Traditionally, publishing reinvested the profits from its successes into new or yet-to-be-successful work, or into keeping faith with writers yet to deliver a commercially viable return on investment. There are many stories – mainly set in an increasingly distant past – of publishers keeping faith with authors who had yet to break out and make money. For example, Ian Rankin was not dropped by his publisher Anthony Cheetham despite disappointing sales on – as I understand it – his first six books. Today, cumulative sales of Rankin’s novels stand at well over twenty million copies.

So the slightly skewed economics of publishing have always advocated employing revenue from the hits to pay for losses on the misses. But when the profits from the books that do do sell are so depleted, the inevitable consequence is that the publisher becomes much more risk-averse and less adventurous. In such a context, the new, challenging (or just different) title becomes harder and harder to publish and therefore a much more rare commodity.

In the face of these changes, publishers had to adapt to the new market realities. At Canongate, we began to engage in producing some books for money and some books for love. Indeed, if you look at the business profiles of most literary houses now, you will find they have changed significantly from the days I have just described – and changed for reasons I understand very well and respect.

For my part, I tried another tack. I moved on to run Granta and Portobello Books, which had been acquired in 2006 by Swedish philanthropist and billionaire Sigrid Rausing. In my three years there, it would be fair to say that the quality of literary output was unimpeachable. Granta, the long-standing magazine of new writing, remained the journal of record – in the UK at least – for the short story and long-form non-fiction, while the two imprints published many great books: Robert MacFarlane’s seminal The Wild Places; Somewhere Towards the End by Diana Athill, which won the Costa Award for biography in 2008; and Nothing to Envy by Barbara Demick, which won the Samuel Johnson Prize in 2010. We also acquired two books by an astonishingly young and amazingly gifted New Zealand writer Eleanor Catton, whose debut The Rehearsal won many admirers and whose second, The Luminaries , won the 2013 Man Booker prize.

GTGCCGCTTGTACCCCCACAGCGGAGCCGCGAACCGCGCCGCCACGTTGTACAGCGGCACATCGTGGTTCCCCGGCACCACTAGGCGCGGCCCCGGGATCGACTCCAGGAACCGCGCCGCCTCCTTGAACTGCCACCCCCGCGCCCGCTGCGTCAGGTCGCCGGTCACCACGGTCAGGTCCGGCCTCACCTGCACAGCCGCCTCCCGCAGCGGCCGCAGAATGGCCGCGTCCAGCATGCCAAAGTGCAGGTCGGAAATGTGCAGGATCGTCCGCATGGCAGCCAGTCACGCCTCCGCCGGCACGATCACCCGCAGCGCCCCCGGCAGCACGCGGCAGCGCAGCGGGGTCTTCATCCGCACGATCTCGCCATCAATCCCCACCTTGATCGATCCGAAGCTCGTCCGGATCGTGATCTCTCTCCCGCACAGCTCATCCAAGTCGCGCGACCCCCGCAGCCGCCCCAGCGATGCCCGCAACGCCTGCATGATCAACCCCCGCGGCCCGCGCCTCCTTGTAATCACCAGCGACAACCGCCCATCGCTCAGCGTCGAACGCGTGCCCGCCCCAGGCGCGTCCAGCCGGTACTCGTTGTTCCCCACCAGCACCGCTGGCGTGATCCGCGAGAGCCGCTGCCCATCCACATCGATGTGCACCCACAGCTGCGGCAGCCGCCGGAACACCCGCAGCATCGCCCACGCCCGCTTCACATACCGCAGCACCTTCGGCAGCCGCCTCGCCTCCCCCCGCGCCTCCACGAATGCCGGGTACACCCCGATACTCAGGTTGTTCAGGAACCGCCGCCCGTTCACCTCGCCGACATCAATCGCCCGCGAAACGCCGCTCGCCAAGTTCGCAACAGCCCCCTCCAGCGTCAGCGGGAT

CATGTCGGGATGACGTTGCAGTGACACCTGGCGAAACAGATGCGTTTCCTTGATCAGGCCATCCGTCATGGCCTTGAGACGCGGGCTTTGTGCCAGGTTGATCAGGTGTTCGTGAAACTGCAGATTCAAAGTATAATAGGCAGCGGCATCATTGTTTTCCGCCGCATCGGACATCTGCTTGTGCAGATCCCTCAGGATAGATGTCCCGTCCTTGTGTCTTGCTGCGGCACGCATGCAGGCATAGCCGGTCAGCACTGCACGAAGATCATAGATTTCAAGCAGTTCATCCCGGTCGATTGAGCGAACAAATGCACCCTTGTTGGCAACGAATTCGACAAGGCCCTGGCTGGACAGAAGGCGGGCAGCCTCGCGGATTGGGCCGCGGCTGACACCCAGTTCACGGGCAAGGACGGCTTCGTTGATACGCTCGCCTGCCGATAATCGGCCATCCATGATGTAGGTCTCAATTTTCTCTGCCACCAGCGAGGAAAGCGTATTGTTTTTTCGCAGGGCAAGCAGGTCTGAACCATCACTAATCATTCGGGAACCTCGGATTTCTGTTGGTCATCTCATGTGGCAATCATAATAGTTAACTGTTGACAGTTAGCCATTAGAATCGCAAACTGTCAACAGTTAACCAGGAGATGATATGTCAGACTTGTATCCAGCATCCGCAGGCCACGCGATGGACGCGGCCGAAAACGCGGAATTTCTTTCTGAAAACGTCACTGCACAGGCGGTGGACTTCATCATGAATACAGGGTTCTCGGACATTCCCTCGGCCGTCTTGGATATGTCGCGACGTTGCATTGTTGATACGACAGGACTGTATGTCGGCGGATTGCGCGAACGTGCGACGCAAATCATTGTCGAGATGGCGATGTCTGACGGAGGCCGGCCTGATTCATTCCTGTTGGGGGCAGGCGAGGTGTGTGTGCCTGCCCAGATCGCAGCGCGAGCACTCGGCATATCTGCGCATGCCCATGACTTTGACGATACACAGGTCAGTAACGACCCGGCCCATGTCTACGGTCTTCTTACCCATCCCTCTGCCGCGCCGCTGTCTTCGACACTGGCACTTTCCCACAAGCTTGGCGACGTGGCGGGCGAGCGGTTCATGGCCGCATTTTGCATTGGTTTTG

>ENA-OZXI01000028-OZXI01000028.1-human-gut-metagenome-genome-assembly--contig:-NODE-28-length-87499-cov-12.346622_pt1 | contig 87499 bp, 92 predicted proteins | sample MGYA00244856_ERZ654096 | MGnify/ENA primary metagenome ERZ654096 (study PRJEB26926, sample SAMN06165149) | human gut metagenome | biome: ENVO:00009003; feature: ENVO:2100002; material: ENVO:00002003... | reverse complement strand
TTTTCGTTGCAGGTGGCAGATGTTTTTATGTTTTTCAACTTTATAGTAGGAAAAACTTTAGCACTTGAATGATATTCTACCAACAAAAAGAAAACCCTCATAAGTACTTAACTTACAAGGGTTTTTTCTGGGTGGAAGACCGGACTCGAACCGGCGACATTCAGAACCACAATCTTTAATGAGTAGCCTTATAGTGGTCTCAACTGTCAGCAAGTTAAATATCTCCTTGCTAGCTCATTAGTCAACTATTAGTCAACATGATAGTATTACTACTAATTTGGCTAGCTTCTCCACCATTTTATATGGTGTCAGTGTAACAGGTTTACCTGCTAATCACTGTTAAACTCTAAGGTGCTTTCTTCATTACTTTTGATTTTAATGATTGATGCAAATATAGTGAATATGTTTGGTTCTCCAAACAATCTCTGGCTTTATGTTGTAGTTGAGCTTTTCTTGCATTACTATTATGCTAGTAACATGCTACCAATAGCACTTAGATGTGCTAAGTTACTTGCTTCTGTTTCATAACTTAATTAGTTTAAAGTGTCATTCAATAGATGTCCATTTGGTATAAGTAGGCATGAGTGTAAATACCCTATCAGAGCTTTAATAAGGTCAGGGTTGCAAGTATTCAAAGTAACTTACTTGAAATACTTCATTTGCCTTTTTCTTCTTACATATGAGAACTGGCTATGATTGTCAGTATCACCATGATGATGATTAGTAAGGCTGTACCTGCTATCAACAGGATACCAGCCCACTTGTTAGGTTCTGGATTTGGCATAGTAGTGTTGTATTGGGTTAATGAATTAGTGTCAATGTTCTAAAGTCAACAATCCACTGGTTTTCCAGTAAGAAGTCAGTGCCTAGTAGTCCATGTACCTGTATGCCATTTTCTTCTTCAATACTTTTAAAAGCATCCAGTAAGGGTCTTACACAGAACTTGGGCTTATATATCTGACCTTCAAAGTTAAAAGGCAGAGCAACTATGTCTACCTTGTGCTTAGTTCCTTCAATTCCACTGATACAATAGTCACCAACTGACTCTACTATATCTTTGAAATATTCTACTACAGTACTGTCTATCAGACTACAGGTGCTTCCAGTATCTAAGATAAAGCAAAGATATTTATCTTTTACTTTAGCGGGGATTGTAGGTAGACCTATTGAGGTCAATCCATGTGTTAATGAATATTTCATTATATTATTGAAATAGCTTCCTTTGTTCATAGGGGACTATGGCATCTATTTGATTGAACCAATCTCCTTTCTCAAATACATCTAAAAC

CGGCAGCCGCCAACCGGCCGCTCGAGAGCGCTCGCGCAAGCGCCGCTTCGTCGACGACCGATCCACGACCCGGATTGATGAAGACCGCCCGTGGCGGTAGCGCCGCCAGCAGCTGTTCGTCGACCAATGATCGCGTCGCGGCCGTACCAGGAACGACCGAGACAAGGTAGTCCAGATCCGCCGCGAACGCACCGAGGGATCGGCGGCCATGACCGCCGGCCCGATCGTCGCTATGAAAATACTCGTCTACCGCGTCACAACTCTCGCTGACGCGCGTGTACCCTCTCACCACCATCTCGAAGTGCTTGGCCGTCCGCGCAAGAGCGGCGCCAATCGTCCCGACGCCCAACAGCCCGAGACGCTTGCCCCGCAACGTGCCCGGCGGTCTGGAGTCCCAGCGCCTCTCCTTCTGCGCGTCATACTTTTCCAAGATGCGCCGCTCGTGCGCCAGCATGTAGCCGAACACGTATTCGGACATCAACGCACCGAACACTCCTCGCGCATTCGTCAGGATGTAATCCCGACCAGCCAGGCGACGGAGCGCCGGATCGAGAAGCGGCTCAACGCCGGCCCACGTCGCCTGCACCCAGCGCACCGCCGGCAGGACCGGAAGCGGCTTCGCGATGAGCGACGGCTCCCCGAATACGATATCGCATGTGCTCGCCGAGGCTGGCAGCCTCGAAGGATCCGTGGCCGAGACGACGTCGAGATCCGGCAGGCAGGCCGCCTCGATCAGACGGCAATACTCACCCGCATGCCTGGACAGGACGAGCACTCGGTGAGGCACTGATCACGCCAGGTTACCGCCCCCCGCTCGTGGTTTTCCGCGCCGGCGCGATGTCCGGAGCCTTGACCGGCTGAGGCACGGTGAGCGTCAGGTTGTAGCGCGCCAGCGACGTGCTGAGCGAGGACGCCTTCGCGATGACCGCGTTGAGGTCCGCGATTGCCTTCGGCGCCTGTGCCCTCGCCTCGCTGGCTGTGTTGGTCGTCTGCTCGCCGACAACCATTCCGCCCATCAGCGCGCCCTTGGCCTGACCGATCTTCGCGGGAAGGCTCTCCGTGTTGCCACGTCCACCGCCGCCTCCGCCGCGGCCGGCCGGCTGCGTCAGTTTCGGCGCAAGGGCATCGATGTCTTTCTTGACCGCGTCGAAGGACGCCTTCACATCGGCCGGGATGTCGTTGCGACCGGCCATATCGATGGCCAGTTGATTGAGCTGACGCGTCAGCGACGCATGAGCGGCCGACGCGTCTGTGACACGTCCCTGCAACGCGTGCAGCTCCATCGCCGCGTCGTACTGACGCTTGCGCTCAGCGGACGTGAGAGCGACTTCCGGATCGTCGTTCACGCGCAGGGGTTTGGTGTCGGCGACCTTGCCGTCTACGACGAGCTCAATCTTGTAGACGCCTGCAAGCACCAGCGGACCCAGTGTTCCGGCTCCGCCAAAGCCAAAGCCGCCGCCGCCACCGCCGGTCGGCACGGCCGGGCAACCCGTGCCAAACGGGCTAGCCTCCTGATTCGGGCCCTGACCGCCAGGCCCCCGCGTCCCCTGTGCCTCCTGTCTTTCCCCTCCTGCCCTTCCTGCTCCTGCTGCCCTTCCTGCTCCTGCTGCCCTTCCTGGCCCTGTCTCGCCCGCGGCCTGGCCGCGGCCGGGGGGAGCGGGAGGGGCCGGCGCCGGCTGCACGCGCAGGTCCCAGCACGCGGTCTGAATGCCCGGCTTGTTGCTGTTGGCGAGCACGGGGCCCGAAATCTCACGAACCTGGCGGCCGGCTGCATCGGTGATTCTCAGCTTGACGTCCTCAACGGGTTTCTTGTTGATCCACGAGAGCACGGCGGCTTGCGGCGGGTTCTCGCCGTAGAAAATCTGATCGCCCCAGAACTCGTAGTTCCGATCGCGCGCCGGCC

Despite these successes in terms of literary capital, other agenda came with the largely benign and well intentioned patronage of our wealthy owner: agendas that constrained and compromised the necessary market activism that would make Granta successful in terms of commerce. While that freedom may seem appealing to those sceptical about the pressing commercial demands of market activism, I can only tell you that I think the future of our culture is questionable if it must rely on the patronage of the very rich. Granted, that model seemed to work pretty well in Renaissance Italy, but from my experience it doesn’t seem to be a paradigm for publishing in the twenty-first century. Writers want readers for their work and that desire is better served if the publisher employs the full range of market activist strategies to help those works reach the widest possible audience.